After the imaginative nature-gazing ‘romantic’ literature of the first half of the twentieth century, Assamese literature ushered in a Modernist phase. In the linear perspective of cultural history, Assamese modern poetry (I limit this discussion to poetry, where formal innovation is easily discernible) took a linguistic turn in order to represent the change of sensibilities during the second half of the twentieth century: The focus of the poets turned from the content of their poetry to its form.
The Modern phase began in the 1940s and 1950s with two contesting attitudes regarding the quest for new poetry. Both sides had decided that the romantic possibilities of Nature obsession were exhausted, and that poetry should explore new territories following newer experiences of the modern milieu. While a group of poets representing Marxist class consciousness brought in radical changes to the poetic discourse by focusing on social realism, another group, more concerned with individual sensibilities, experimented with new forms which explored the aesthetic possibilities of language and presented the writers’ emotions suggestively, through striking metaphors and private symbolism. The latter trend gained more popularity, and a quest for the ideal behind apparent reality became the new norm. While formalistic experiments abound, the detachment practiced by the poets made them turn their gaze inward.
The Modern phase began in the 1940s and 1950s with two contesting attitudes regarding the quest for new poetry… While a group of poets representing Marxist class consciousness brought in radical changes to the poetic discourse by focusing on social realism, another group, more concerned with individual sensibilities, experimented with new forms which explored the aesthetic possibilities of language
In the 1980s, however, large-scale immigration from Bangladesh stirred the consciousness of the young generation and it got transformed into a huge movement. The resultant socio-political turmoil impacted the sensibilities of the writers and socio-economic discourses began to arise in Assamese literature. From the 1980s, the private voices of Assamese poets started giving over to a public voice through subtle shifts. When social upheavals started shaking the public space, the poets started feeling a simultaneous responsibility to provide voices to the radical changes happening in the social space. Poetry’s experimental emphasis was not only towards purification of language anymore, but also towards public expression of the people’s experiences in the live world. From an aspiration to attain musical purification, the poetic gaze turned towards a mode of direct communication in declamatory language or in a narrativisation of experienced reality. In this scenario, several discourses emerged around social reality, such as the question of Nationalism of a nation-State vs the Cultural Nationalism of the community; Progress as an objective of the State vs the Preservation of Identity of the community; the image of the wholeness of a distant past vis a vis the fragmented reality of the present. A golden past is frequently evoked nostalgically.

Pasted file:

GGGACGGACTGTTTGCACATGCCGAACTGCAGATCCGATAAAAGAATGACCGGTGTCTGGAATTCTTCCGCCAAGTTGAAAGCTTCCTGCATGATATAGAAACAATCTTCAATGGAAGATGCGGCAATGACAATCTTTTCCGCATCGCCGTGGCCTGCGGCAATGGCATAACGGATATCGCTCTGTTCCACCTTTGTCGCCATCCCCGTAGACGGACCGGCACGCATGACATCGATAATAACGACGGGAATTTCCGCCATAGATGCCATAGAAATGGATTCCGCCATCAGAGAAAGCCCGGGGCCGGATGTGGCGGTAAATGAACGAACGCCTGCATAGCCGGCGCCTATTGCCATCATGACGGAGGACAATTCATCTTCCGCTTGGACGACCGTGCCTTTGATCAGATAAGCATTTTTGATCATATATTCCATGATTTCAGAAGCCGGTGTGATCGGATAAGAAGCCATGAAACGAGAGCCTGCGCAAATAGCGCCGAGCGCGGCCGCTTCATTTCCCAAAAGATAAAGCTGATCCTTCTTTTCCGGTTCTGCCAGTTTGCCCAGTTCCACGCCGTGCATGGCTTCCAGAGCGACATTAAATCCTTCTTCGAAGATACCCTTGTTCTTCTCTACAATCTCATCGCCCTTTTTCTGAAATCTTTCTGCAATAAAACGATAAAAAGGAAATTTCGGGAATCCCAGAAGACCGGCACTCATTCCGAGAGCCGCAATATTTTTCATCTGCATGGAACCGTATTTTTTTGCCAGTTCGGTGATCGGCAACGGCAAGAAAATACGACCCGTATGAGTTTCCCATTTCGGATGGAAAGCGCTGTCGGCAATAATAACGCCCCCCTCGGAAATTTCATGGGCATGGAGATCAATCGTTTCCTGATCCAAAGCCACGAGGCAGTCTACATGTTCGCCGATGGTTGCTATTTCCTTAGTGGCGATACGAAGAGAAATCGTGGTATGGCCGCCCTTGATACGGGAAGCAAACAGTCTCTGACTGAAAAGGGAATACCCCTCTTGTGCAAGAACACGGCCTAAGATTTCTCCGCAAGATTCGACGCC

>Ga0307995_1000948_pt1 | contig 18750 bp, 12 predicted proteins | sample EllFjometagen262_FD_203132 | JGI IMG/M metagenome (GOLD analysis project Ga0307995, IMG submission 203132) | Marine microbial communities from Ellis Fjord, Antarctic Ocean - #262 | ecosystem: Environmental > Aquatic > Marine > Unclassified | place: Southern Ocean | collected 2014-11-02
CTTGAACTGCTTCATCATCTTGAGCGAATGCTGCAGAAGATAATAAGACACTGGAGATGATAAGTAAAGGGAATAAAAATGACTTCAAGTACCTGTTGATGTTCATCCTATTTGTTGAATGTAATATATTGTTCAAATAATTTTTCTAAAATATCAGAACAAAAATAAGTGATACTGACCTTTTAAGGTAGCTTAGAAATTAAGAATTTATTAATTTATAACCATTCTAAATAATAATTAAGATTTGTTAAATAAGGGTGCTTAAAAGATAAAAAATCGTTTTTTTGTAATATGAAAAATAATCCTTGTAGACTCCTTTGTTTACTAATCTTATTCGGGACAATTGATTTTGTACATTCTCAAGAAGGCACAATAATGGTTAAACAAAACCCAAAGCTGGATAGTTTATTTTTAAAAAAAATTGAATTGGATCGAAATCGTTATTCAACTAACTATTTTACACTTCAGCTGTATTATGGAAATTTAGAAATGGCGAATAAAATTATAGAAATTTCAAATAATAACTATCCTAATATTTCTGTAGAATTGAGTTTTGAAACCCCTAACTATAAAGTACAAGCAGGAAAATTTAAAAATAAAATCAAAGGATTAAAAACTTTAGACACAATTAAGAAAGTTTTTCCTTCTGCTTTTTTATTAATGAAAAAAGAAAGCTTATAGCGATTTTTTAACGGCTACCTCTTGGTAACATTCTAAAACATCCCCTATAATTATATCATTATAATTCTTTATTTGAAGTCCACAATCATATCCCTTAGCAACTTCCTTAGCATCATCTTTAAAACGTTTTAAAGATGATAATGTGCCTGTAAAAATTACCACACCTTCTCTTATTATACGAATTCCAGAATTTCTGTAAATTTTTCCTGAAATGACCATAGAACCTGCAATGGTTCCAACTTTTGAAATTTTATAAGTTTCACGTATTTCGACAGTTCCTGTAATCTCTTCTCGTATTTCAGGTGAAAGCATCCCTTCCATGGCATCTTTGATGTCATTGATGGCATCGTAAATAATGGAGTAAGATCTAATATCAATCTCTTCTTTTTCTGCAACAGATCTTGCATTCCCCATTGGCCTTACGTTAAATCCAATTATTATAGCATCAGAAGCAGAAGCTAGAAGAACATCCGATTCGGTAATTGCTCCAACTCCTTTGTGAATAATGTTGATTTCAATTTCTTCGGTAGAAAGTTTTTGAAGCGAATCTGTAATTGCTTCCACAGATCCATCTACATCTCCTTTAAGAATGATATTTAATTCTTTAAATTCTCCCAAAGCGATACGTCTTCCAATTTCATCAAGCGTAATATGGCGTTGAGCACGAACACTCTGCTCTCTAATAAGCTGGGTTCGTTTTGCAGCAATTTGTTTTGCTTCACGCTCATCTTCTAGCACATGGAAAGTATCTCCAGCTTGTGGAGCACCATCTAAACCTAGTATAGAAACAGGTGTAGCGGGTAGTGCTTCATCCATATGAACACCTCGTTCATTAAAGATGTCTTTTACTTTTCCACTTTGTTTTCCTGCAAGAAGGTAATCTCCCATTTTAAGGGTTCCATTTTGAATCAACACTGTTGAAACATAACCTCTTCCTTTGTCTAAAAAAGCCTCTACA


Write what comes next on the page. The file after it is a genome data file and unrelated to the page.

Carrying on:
A corollary to such a development has been a commitment to make our literature strong by exploring the possibility of language as an inexhaustible source of expression for the public mind, through the writer’s oeuvre. In order to expand the resources of expression and prove their inclusiveness with the masses, many writers have started using local dialects in very creative ways. The goal of such a movement is no longer the refinement of language as a vehicle of purer expression, but to find the idioms of the folk language to expand the possibilities of the literary language.
The society in the throes of an indecisive future wants writers to take the role of clairvoyants and it expects writers to stand with the people rather than be indifferent explorers of linguistic beauty.